POLITICS
23/05/2018 19:39 BST

BAME Labour MP Rupa Huq Says She Is Stopped By Westminster Security On 'Daily Basis'

British Bangladeshi claims people of colour are treated with suspicion in Parliament.

Labour MP Rupa Huq has said she is stopped by Westminster security staff on a “daily basis” due to an “in-built suspicion” of people of colour. 

Speaking in a Westminster Hall debate on police stop-and-search powers, the British Bangladeshi said BAME MPs regularly have their access to the House of Commons estate questioned. 

She said: “Because of our pigmentation, we are treated differently. The in-built suspicion of people and the idea that they can be stopped while going about their lawful business pervades all levels of society.

“And I can state here today that I have been stopped more times in this place since my election in 2015 than I ever had in 43 years outside. 

“This still occurs on a daily basis, presumably because my face does not fit.” 

Huq said a parliamentary police officer complained about her response when she objected to being stopped. 

“I have the correct pass, and the last time I gave the rejoinder that I had every right to be here, a complaint was made against me through the office of the Serjeant at Arms,” she said. “We all face that kind of thing.” 

The Ealing Central and Acton MP is not the first to raise concerns about racism in Parliament.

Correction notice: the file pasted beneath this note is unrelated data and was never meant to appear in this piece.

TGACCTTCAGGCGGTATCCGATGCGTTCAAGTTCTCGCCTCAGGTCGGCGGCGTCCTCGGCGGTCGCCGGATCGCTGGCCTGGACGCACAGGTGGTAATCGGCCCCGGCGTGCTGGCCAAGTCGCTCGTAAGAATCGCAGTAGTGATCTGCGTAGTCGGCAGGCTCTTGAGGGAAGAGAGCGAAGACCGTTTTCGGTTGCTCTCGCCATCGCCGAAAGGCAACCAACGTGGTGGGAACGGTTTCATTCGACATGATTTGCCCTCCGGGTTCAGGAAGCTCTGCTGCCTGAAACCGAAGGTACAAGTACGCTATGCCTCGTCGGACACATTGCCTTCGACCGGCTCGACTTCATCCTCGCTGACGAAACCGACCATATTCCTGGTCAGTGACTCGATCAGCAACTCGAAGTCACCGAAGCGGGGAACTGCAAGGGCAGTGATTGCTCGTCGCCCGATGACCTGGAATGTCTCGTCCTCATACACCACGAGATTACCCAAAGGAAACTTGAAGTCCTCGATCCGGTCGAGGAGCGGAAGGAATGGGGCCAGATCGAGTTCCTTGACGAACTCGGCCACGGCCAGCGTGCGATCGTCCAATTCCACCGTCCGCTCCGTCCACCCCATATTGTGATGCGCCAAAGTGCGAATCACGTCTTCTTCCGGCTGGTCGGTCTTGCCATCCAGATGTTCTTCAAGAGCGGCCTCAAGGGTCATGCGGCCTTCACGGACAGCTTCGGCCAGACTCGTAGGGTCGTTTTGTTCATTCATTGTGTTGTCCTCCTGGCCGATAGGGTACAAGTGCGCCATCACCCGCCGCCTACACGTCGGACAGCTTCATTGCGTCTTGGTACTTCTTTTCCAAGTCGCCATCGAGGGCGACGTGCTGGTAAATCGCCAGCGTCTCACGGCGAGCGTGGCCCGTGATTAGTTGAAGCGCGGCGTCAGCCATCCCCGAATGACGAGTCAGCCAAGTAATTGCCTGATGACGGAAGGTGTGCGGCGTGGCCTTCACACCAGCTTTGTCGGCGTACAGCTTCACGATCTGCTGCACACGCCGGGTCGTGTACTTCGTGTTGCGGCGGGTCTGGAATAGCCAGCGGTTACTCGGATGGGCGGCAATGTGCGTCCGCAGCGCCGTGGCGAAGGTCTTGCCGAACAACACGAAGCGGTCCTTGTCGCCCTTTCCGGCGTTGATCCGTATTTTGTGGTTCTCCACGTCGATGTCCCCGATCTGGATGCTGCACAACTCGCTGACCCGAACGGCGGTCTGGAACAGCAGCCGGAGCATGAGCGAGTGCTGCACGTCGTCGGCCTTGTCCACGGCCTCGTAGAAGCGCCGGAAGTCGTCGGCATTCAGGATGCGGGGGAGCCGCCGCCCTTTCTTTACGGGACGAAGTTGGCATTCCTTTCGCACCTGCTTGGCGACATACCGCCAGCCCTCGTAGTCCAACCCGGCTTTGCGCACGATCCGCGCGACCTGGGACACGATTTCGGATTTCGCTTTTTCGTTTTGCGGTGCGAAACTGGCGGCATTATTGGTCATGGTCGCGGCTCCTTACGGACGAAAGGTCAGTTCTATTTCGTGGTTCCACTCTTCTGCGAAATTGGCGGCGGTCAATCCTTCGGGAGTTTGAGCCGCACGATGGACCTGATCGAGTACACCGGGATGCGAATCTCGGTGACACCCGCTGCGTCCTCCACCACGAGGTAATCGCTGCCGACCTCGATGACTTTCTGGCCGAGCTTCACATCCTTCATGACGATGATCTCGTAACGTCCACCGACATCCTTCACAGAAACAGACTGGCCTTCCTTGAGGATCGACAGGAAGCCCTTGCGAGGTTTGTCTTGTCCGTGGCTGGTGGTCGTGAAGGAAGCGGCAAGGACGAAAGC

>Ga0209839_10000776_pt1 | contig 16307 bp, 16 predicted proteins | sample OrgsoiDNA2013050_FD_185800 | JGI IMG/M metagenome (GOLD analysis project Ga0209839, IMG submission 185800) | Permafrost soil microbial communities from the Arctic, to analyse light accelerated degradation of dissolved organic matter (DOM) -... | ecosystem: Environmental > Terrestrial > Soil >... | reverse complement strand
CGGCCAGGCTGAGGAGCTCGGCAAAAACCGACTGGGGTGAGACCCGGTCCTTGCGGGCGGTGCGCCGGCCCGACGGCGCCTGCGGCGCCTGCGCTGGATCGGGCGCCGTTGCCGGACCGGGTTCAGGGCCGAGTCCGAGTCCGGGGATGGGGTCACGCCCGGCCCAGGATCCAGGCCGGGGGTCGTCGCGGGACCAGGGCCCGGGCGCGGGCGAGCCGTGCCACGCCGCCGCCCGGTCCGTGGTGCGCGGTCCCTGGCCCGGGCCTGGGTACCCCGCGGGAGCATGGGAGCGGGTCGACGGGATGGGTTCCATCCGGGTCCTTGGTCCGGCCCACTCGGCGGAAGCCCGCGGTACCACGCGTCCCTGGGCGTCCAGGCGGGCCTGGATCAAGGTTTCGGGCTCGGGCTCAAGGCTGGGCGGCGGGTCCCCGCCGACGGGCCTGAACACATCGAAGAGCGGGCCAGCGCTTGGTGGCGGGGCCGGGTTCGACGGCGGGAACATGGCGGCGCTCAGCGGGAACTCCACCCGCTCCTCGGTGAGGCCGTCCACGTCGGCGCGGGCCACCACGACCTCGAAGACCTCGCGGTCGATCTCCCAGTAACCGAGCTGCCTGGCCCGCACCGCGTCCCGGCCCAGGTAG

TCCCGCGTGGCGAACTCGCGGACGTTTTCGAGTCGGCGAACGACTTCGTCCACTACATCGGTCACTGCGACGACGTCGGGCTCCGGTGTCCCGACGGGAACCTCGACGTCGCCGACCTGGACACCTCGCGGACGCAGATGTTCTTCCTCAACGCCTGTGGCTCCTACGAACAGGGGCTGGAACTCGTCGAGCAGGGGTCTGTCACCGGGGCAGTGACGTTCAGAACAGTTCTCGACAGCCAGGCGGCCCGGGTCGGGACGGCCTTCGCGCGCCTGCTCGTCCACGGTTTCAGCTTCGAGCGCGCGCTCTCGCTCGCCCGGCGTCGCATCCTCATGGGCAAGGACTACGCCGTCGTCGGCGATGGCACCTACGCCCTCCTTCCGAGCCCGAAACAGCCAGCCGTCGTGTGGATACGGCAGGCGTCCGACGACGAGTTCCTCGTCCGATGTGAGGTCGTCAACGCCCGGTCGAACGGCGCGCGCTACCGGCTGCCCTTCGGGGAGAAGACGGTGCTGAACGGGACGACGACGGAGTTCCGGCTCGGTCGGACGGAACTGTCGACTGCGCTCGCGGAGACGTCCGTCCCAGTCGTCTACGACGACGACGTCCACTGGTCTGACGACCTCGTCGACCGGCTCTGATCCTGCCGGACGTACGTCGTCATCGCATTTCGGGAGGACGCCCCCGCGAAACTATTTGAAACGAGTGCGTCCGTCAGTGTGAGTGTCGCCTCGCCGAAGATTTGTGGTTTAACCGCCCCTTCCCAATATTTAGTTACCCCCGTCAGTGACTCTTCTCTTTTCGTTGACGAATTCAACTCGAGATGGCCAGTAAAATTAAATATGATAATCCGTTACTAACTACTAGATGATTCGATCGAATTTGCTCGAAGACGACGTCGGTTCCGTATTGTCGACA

Shadow women and equalities minister Dawn Butler revealed last year that a fellow MP mistook her for a cleaner when she was attempting to use a lift reserved for parliamentarians. 

“Yes - God, there are so many incidents,” Butler told Radio Five Live at the time.

Nicola Tree via Getty Images
Labour MP Dawn Butler, shadow minister for Women and Equalities

The debate on Wednesday was led by Huq’s fellow Labour MP Naz Shah who said that she supported more targeted, intelligence-led stop-and-search measures. 

But, she said, stop-and-search tactics were set “more by the culture set by chief officers than by local crime trends”. 

She said: “Evidence shows that stop-and-search is a blunt tool for the prevention and detection of crime, and has a profoundly negative impact on police-community relations.

“Home Office research in 2000 showed that stop-and-search had only a marginal role in combating crime, because its use was not linked to patterns of crime, and that searches for drugs were fuelling unproductive searches of ethnic minorities, particularly young black men.” 

But Tory MP Philip Davies said, amid a sharp rise in knife crime that has recorded a majority of its perpetrators and victims from BAME communities, that people were demanding more stop-and-search measures.  

He said: “As a result of this politically correct chatter about stop-and-search, the number of stop-and-searches has reduced dramatically.

“One reason is that the police fear stopping and searching people in case they are branded racist.”